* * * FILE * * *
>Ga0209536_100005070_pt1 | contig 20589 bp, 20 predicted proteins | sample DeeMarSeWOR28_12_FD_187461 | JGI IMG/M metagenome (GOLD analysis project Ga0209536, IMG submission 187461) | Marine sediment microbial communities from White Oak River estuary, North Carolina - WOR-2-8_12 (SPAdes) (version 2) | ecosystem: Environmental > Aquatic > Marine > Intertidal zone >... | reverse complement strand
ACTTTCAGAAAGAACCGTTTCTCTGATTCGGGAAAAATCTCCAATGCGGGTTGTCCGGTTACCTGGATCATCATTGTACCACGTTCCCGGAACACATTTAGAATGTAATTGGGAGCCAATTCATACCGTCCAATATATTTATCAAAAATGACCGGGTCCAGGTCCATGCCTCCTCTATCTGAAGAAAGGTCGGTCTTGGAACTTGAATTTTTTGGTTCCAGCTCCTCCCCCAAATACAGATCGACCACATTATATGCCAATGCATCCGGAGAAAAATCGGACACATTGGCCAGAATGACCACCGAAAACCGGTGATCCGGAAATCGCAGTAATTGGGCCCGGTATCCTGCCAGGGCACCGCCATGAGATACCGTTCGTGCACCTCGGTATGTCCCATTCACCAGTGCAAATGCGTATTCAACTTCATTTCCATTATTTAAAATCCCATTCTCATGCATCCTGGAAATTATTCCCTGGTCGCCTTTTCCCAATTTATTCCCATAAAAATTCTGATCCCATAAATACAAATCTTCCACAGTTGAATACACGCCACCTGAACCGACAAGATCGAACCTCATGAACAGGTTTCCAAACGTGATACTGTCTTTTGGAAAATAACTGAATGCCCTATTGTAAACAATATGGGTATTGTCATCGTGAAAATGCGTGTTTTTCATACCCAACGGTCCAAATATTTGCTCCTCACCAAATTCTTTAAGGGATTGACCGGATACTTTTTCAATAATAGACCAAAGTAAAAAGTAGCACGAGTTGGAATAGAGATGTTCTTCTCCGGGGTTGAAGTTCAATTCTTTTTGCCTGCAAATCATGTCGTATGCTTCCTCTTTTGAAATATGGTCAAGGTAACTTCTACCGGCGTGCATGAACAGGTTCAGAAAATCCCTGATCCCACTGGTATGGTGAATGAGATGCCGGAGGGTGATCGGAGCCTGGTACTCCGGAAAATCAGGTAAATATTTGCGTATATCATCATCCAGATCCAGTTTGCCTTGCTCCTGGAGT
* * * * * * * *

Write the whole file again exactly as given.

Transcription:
>Ga0209536_100005070_pt1 | contig 20589 bp, 20 predicted proteins | sample DeeMarSeWOR28_12_FD_187461 | JGI IMG/M metagenome (GOLD analysis project Ga0209536, IMG submission 187461) | Marine sediment microbial communities from White Oak River estuary, North Carolina - WOR-2-8_12 (SPAdes) (version 2) | ecosystem: Environmental > Aquatic > Marine > Intertidal zone >... | reverse complement strand
ACTTTCAGAAAGAACCGTTTCTCTGATTCGGGAAAAATCTCCAATGCGGGTTGTCCGGTTACCTGGATCATCATTGTACCACGTTCCCGGAACACATTTAGAATGTAATTGGGAGCCAATTCATACCGTCCAATATATTTATCAAAAATGACCGGGTCCAGGTCCATGCCTCCTCTATCTGAAGAAAGGTCGGTCTTGGAACTTGAATTTTTTGGTTCCAGCTCCTCCCCCAAATACAGATCGACCACATTATATGCCAATGCATCCGGAGAAAAATCGGACACATTGGCCAGAATGACCACCGAAAACCGGTGATCCGGAAATCGCAGTAATTGGGCCCGGTATCCTGCCAGGGCACCGCCATGAGATACCGTTCGTGCACCTCGGTATGTCCCATTCACCAGTGCAAATGCGTATTCAACTTCATTTCCATTATTTAAAATCCCATTCTCATGCATCCTGGAAATTATTCCCTGGTCGCCTTTTCCCAATTTATTCCCATAAAAATTCTGATCCCATAAATACAAATCTTCCACAGTTGAATACACGCCACCTGAACCGACAAGATCGAACCTCATGAACAGGTTTCCAAACGTGATACTGTCTTTTGGAAAATAACTGAATGCCCTATTGTAAACAATATGGGTATTGTCATCGTGAAAATGCGTGTTTTTCATACCCAACGGTCCAAATATTTGCTCCTCACCAAATTCTTTAAGGGATTGACCGGATACTTTTTCAATAATAGACCAAAGTAAAAAGTAGCACGAGTTGGAATAGAGATGTTCTTCTCCGGGGTTGAAGTTCAATTCTTTTTGCCTGCAAATCATGTCGTATGCTTCCTCTTTTGAAATATGGTCAAGGTAACTTCTACCGGCGTGCATGAACAGGTTCAGAAAATCCCTGATCCCACTGGTATGGTGAATGAGATGCCGGAGGGTGATCGGAGCCTGGTACTCCGGAAAATCAGGTAAATATTTGCGTATATCATCATCCAGATCCAGTTTGCCTTGCTCCTGGAGT